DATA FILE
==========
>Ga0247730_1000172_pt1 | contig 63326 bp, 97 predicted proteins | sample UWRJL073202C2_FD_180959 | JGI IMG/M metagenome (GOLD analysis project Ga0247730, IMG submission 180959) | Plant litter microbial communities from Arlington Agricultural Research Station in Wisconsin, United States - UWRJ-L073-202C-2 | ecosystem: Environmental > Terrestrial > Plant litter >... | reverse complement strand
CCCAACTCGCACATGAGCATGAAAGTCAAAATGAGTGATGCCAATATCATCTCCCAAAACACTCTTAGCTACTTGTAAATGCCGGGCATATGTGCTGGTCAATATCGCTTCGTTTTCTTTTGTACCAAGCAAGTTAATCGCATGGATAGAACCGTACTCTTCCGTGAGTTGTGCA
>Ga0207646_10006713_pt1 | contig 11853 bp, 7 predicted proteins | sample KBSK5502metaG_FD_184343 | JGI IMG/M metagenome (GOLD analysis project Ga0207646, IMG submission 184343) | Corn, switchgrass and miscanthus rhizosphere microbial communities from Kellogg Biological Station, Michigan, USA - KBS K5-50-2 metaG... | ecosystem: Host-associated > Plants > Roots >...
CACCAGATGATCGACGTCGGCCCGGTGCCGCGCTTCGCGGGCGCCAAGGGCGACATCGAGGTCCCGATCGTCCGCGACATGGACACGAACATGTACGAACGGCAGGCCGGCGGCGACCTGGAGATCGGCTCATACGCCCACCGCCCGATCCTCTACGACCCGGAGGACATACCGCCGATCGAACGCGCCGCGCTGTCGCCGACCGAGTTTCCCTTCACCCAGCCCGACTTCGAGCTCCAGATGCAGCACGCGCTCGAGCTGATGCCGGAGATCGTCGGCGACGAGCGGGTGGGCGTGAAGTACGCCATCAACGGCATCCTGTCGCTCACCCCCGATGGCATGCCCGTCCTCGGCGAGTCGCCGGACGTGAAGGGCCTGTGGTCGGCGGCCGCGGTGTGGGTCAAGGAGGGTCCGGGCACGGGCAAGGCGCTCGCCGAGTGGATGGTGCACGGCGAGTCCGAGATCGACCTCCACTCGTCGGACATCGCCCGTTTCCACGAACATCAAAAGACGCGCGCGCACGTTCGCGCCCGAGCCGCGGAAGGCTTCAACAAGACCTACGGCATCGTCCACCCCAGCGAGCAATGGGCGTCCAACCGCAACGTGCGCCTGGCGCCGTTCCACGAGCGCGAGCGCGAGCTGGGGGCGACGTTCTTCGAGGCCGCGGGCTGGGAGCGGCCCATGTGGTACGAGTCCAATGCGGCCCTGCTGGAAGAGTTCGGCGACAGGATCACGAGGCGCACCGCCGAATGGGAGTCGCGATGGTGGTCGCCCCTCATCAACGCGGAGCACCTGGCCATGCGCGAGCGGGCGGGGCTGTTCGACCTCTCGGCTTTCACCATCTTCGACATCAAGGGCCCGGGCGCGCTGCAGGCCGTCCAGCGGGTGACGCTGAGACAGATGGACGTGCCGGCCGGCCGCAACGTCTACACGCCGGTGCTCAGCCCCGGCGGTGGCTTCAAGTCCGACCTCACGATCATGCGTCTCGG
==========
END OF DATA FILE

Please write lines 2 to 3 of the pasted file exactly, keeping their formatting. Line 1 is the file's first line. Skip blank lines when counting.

CCCAACTCGCACATGAGCATGAAAGTCAAAATGAGTGATGCCAATATCATCTCCCAAAACACTCTTAGCTACTTGTAAATGCCGGGCATATGTGCTGGTCAATATCGCTTCGTTTTCTTTTGTACCAAGCAAGTTAATCGCATGGATAGAACCGTACTCTTCCGTGAGTTGTGCA
>Ga0207646_10006713_pt1 | contig 11853 bp, 7 predicted proteins | sample KBSK5502metaG_FD_184343 | JGI IMG/M metagenome (GOLD analysis project Ga0207646, IMG submission 184343) | Corn, switchgrass and miscanthus rhizosphere microbial communities from Kellogg Biological Station, Michigan, USA - KBS K5-50-2 metaG... | ecosystem: Host-associated > Plants > Roots >...